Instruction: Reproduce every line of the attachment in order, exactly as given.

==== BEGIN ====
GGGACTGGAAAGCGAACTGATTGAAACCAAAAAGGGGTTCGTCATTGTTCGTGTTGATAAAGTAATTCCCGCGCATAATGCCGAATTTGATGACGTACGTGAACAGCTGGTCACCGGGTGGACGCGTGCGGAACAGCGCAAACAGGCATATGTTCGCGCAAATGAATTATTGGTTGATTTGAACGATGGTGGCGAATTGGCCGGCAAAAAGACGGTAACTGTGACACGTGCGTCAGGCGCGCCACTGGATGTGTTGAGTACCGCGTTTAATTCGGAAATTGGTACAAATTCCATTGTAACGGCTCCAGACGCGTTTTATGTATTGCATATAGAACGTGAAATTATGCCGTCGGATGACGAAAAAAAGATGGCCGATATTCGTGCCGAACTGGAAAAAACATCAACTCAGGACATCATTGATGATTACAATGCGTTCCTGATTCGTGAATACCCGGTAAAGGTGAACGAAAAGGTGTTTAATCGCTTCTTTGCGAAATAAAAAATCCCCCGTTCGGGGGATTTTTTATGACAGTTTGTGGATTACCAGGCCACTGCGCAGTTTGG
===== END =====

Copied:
GGGACTGGAAAGCGAACTGATTGAAACCAAAAAGGGGTTCGTCATTGTTCGTGTTGATAAAGTAATTCCCGCGCATAATGCCGAATTTGATGACGTACGTGAACAGCTGGTCACCGGGTGGACGCGTGCGGAACAGCGCAAACAGGCATATGTTCGCGCAAATGAATTATTGGTTGATTTGAACGATGGTGGCGAATTGGCCGGCAAAAAGACGGTAACTGTGACACGTGCGTCAGGCGCGCCACTGGATGTGTTGAGTACCGCGTTTAATTCGGAAATTGGTACAAATTCCATTGTAACGGCTCCAGACGCGTTTTATGTATTGCATATAGAACGTGAAATTATGCCGTCGGATGACGAAAAAAAGATGGCCGATATTCGTGCCGAACTGGAAAAAACATCAACTCAGGACATCATTGATGATTACAATGCGTTCCTGATTCGTGAATACCCGGTAAAGGTGAACGAAAAGGTGTTTAATCGCTTCTTTGCGAAATAAAAAATCCCCCGTTCGGGGGATTTTTTATGACAGTTTGTGGATTACCAGGCCACTGCGCAGTTTGG